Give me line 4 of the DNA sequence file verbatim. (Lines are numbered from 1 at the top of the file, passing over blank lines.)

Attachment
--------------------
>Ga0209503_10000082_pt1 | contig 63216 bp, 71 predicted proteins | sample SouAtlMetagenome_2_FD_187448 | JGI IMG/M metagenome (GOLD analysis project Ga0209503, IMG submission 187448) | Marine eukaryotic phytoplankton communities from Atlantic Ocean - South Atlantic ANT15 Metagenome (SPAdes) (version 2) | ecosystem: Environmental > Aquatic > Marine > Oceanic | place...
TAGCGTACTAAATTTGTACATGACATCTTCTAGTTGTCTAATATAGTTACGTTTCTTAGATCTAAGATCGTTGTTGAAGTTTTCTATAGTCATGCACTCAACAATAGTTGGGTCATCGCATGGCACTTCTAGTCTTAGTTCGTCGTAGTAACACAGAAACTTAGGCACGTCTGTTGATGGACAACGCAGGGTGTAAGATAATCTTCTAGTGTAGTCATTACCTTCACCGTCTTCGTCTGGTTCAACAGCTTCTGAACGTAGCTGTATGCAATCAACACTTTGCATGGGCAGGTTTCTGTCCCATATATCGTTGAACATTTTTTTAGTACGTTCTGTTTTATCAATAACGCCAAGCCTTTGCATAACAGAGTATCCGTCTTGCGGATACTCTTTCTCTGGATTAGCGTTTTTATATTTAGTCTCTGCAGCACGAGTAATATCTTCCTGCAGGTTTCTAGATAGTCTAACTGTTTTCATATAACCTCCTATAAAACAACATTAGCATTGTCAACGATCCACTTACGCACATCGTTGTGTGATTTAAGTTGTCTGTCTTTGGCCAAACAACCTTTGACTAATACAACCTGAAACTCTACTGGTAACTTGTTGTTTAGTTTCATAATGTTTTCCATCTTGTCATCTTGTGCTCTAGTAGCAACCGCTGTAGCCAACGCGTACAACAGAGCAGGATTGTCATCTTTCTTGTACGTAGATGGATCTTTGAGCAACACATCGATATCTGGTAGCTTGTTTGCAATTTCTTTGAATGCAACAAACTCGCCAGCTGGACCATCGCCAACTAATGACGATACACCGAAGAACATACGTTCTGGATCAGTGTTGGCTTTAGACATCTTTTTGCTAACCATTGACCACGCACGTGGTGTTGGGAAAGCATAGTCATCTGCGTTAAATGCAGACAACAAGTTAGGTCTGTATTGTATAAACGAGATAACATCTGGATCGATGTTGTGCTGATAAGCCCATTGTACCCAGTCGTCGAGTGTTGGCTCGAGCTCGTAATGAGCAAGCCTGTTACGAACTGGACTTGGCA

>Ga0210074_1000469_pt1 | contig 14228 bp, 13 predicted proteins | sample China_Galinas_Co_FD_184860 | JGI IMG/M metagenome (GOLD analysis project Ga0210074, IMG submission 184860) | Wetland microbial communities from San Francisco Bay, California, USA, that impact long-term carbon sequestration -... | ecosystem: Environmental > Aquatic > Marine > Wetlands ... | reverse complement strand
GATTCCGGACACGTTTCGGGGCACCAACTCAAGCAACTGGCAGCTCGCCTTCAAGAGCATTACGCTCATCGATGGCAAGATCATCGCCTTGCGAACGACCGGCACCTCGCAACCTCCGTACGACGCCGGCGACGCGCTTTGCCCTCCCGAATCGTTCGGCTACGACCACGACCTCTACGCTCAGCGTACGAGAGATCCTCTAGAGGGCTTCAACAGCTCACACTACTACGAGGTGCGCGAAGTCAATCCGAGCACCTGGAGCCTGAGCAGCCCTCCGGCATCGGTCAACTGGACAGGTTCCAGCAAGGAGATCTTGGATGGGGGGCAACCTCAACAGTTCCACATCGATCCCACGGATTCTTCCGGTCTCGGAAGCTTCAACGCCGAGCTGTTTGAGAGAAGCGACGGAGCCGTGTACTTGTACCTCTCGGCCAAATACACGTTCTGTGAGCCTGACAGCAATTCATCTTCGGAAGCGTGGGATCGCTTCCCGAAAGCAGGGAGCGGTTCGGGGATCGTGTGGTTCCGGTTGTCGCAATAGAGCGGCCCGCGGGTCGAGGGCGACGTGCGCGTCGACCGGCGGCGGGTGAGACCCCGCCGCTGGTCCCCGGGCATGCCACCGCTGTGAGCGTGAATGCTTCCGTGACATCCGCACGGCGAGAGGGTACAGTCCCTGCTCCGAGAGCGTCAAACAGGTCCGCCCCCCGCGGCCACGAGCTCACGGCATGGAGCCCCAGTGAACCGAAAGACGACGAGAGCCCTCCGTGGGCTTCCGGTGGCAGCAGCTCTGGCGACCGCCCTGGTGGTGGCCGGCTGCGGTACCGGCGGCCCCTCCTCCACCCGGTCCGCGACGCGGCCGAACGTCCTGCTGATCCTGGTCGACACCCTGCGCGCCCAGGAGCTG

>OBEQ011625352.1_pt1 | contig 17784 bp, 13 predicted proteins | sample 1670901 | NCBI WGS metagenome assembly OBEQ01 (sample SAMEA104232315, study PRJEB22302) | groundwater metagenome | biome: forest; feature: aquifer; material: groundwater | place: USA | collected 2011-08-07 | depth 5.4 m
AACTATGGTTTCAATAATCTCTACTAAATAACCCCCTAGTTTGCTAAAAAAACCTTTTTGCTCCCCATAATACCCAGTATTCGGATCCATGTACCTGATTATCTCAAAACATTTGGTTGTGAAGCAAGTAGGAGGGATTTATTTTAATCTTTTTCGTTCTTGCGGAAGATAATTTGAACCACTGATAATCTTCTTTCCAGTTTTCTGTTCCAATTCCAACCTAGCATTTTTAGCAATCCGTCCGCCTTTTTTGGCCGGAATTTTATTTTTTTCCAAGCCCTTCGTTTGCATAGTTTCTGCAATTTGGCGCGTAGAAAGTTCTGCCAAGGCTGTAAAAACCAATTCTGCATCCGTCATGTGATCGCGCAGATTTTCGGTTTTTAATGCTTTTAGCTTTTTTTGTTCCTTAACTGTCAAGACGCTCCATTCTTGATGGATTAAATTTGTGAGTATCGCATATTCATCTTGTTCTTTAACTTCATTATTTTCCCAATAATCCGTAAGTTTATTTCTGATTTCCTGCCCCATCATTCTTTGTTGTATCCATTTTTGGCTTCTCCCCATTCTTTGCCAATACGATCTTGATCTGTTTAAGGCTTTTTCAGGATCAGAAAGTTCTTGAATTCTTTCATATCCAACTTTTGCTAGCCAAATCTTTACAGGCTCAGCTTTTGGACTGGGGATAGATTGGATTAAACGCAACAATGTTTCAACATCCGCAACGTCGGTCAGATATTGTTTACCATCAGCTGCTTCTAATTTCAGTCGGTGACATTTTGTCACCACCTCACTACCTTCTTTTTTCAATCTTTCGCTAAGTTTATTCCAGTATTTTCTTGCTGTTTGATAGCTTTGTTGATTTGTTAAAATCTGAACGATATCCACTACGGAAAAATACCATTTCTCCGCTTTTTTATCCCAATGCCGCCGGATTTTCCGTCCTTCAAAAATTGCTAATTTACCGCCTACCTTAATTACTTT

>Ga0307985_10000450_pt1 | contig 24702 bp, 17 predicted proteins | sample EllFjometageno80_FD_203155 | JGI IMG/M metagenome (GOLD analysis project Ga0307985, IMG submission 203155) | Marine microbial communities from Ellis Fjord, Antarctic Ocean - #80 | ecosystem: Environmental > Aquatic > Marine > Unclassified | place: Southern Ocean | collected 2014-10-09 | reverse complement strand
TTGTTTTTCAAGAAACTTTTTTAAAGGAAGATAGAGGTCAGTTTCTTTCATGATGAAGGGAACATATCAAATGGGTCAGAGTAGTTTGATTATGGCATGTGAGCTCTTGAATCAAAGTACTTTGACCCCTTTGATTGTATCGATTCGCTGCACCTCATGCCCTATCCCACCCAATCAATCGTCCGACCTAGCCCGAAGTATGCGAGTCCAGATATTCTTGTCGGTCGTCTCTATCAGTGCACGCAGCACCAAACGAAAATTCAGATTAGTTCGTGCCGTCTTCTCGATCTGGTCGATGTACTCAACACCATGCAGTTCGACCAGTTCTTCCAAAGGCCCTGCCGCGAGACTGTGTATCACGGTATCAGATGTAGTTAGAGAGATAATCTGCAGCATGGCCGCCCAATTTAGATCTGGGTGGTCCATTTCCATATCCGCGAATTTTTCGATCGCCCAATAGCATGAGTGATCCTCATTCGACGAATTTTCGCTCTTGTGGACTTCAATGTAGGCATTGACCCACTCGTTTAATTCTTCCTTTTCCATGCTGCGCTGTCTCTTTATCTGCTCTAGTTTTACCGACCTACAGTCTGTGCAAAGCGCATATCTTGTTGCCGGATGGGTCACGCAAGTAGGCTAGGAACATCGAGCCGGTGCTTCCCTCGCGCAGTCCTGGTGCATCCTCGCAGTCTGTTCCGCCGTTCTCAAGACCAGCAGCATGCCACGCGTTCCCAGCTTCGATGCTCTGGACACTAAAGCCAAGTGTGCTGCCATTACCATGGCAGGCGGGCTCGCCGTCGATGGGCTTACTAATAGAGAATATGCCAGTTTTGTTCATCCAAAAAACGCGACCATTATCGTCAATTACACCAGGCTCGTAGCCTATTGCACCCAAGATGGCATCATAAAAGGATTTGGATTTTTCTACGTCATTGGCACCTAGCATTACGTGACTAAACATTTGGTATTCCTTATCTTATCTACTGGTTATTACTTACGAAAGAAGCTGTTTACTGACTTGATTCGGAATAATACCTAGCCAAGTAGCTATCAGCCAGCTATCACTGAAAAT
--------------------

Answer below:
GATTCCGGACACGTTTCGGGGCACCAACTCAAGCAACTGGCAGCTCGCCTTCAAGAGCATTACGCTCATCGATGGCAAGATCATCGCCTTGCGAACGACCGGCACCTCGCAACCTCCGTACGACGCCGGCGACGCGCTTTGCCCTCCCGAATCGTTCGGCTACGACCACGACCTCTACGCTCAGCGTACGAGAGATCCTCTAGAGGGCTTCAACAGCTCACACTACTACGAGGTGCGCGAAGTCAATCCGAGCACCTGGAGCCTGAGCAGCCCTCCGGCATCGGTCAACTGGACAGGTTCCAGCAAGGAGATCTTGGATGGGGGGCAACCTCAACAGTTCCACATCGATCCCACGGATTCTTCCGGTCTCGGAAGCTTCAACGCCGAGCTGTTTGAGAGAAGCGACGGAGCCGTGTACTTGTACCTCTCGGCCAAATACACGTTCTGTGAGCCTGACAGCAATTCATCTTCGGAAGCGTGGGATCGCTTCCCGAAAGCAGGGAGCGGTTCGGGGATCGTGTGGTTCCGGTTGTCGCAATAGAGCGGCCCGCGGGTCGAGGGCGACGTGCGCGTCGACCGGCGGCGGGTGAGACCCCGCCGCTGGTCCCCGGGCATGCCACCGCTGTGAGCGTGAATGCTTCCGTGACATCCGCACGGCGAGAGGGTACAGTCCCTGCTCCGAGAGCGTCAAACAGGTCCGCCCCCCGCGGCCACGAGCTCACGGCATGGAGCCCCAGTGAACCGAAAGACGACGAGAGCCCTCCGTGGGCTTCCGGTGGCAGCAGCTCTGGCGACCGCCCTGGTGGTGGCCGGCTGCGGTACCGGCGGCCCCTCCTCCACCCGGTCCGCGACGCGGCCGAACGTCCTGCTGATCCTGGTCGACACCCTGCGCGCCCAGGAGCTG